• Any noted patterns of escalation
  • The intensity of effort and focus observed in a pattern of communications
  • Potential leakage of harmful intent
  • Evidence of a personalized motive by the threatener
  • Expressed intention to approach
  • Justifications for violence

All of these recommendations from the NCAVC require that the POI be identified, and a behavioral baseline is established. To achieve this requires professional experience, time, and proper workflows to adequately identify threat actors and gather pre-indicators of violence.

One of the main purposes of any protective intelligence effort is to identify threats to our clients as early, and as physically far away, from our Principals as possible. Through social media monitoring we are able to, oftentimes surreptitiously, glean valuable insights into the activity and mental state of persons that have, either through statements or activity (or both) become a threat to our clients.  

With the noted increase in the material that needs to be reviewed, we at ESOC have been spending more time sifting through the “noise” to ensure that we are able to get our clients the important information that could possibly impact their Principals. To do this we are partnered with a proprietary software platform that uses machine learning to focus in on an entity or POI and not only monitor social media use but also, in some cases, geographic intelligence to be able to give as much of as an early warning of concerning activity or locations to our clients as possible.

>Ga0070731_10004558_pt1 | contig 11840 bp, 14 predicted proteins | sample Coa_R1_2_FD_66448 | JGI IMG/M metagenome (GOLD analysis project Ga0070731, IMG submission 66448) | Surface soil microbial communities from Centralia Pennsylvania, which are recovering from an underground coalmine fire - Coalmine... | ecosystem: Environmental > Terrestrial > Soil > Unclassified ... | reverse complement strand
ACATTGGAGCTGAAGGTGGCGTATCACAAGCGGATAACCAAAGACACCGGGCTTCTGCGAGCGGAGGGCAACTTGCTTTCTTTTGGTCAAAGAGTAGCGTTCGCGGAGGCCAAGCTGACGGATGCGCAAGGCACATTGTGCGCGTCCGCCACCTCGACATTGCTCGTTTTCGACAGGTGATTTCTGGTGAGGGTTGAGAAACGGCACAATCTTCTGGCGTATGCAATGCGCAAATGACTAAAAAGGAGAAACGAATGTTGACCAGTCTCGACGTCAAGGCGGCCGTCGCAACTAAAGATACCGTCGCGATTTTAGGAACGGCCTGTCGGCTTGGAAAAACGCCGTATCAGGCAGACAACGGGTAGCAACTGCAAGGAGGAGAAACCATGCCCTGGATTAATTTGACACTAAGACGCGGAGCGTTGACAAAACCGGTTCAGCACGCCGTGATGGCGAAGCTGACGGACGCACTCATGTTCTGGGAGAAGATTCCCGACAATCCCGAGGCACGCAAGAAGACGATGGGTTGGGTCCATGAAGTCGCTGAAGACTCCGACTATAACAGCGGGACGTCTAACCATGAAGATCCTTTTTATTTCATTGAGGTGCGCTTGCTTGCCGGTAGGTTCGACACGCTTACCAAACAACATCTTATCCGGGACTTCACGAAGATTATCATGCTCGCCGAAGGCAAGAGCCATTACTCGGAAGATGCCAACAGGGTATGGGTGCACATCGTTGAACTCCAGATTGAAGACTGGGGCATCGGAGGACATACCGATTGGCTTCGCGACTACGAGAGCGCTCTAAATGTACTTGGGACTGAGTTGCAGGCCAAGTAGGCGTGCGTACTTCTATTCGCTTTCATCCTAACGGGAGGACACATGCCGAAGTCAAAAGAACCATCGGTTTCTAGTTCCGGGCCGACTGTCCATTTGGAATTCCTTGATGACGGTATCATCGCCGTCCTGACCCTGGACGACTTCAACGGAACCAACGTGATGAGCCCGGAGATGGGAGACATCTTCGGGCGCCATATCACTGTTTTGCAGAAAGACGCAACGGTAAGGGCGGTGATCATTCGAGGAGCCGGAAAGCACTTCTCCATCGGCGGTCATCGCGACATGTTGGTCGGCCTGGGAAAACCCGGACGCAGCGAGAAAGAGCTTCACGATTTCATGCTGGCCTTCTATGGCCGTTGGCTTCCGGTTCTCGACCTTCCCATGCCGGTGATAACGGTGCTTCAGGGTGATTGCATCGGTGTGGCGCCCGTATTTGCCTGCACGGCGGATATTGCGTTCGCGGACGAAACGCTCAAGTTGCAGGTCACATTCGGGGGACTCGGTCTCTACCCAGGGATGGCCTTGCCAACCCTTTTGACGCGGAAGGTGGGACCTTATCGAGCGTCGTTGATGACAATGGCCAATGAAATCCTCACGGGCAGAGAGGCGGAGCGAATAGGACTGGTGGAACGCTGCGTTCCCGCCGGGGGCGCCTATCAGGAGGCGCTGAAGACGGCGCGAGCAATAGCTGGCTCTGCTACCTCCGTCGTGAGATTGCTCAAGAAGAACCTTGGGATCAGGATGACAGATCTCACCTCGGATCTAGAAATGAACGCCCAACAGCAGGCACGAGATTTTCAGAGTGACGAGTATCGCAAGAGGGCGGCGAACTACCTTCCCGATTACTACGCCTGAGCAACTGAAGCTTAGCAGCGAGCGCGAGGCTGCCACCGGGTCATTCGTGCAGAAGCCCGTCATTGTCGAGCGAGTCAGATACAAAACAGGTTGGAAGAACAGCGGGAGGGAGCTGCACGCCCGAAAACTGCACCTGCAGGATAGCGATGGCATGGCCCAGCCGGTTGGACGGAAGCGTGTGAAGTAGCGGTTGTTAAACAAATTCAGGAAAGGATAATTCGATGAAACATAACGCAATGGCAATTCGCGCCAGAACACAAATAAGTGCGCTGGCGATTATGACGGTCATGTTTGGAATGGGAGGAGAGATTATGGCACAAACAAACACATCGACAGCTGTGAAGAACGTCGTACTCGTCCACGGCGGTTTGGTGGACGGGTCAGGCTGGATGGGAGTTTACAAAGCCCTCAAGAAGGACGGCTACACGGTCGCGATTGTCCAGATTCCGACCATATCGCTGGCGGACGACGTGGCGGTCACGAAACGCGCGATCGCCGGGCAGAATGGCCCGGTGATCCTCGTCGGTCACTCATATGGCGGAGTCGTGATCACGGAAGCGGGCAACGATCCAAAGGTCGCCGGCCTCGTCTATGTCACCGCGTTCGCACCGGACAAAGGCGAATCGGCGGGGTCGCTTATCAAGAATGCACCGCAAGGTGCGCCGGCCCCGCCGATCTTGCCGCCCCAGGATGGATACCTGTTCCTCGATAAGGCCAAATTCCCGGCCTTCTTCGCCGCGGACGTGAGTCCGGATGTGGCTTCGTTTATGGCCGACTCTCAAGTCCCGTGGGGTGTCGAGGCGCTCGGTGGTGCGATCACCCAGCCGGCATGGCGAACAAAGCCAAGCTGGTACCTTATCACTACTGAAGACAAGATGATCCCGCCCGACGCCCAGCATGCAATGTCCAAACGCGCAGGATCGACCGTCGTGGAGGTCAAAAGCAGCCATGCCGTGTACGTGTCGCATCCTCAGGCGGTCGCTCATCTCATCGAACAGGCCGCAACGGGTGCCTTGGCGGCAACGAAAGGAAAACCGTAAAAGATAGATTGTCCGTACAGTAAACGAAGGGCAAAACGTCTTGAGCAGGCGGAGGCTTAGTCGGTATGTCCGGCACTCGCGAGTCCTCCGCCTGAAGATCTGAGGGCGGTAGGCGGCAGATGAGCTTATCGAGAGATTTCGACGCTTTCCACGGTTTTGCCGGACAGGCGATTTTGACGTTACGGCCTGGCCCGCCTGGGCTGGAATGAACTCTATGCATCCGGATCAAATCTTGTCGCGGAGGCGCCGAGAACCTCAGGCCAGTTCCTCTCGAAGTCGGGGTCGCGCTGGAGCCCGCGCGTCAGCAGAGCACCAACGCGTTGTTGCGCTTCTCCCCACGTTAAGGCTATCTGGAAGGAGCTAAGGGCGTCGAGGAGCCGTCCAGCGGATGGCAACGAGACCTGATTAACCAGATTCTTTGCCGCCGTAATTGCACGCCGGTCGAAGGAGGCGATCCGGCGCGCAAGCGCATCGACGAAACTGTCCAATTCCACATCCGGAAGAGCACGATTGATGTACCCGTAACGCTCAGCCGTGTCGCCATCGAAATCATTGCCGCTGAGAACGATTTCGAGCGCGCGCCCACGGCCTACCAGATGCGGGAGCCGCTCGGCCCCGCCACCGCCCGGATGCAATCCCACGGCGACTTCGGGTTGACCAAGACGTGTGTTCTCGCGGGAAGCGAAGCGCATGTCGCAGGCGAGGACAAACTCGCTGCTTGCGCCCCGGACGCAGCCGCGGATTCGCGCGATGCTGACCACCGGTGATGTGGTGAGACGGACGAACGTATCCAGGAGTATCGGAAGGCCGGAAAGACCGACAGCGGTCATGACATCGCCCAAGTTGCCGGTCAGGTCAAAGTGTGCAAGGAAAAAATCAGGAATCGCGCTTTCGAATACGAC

A lot of times POIs display unhealthy interests in a principal or entity, and the more you listen for these pre-incident indicators of violence, the more you are going to find. The workflow ESOC leverages on our POI management platform include:

Workflow
1. Identity Resolution
2. Geo-Location Insights
3. Open Source Analysis and Social Media Intelligence
4. Public Records Data
5. Assess Risk Indicators, Trigger Events and Formally Assign Threat Level
6. Develop and Implement Protection Strategies

This workflow is not only applicable to POIs. It can be used to keep facility and infrastructure safe, corporate campuses, school, religious institutions, and even brand protection, loss prevent, and supply chain protection.

The platform is designed to be mission-driven and allows for a customizable entity establishing a process that leverages multiple intelligence feeds. Once in the database POIs can be conveniently monitored for behavior that deviates from their behavioral baseline and pre-incident threat indicators.

Currently, with upticks in social media activity and psychological stressors being applied nationwide, it is important to identify threat actors, establish a behavioral baseline and monitor that baseline for deviations in behavior that would indicate pre-incident threats. The value and importance of effectively leveraging a protective intelligence program in the current threat environment is paramount. The worst-case scenario, which will happen, is that a POI will act, and only after the fact, executive protection professionals will realize that pre-incident threat markers had been apparent for weeks.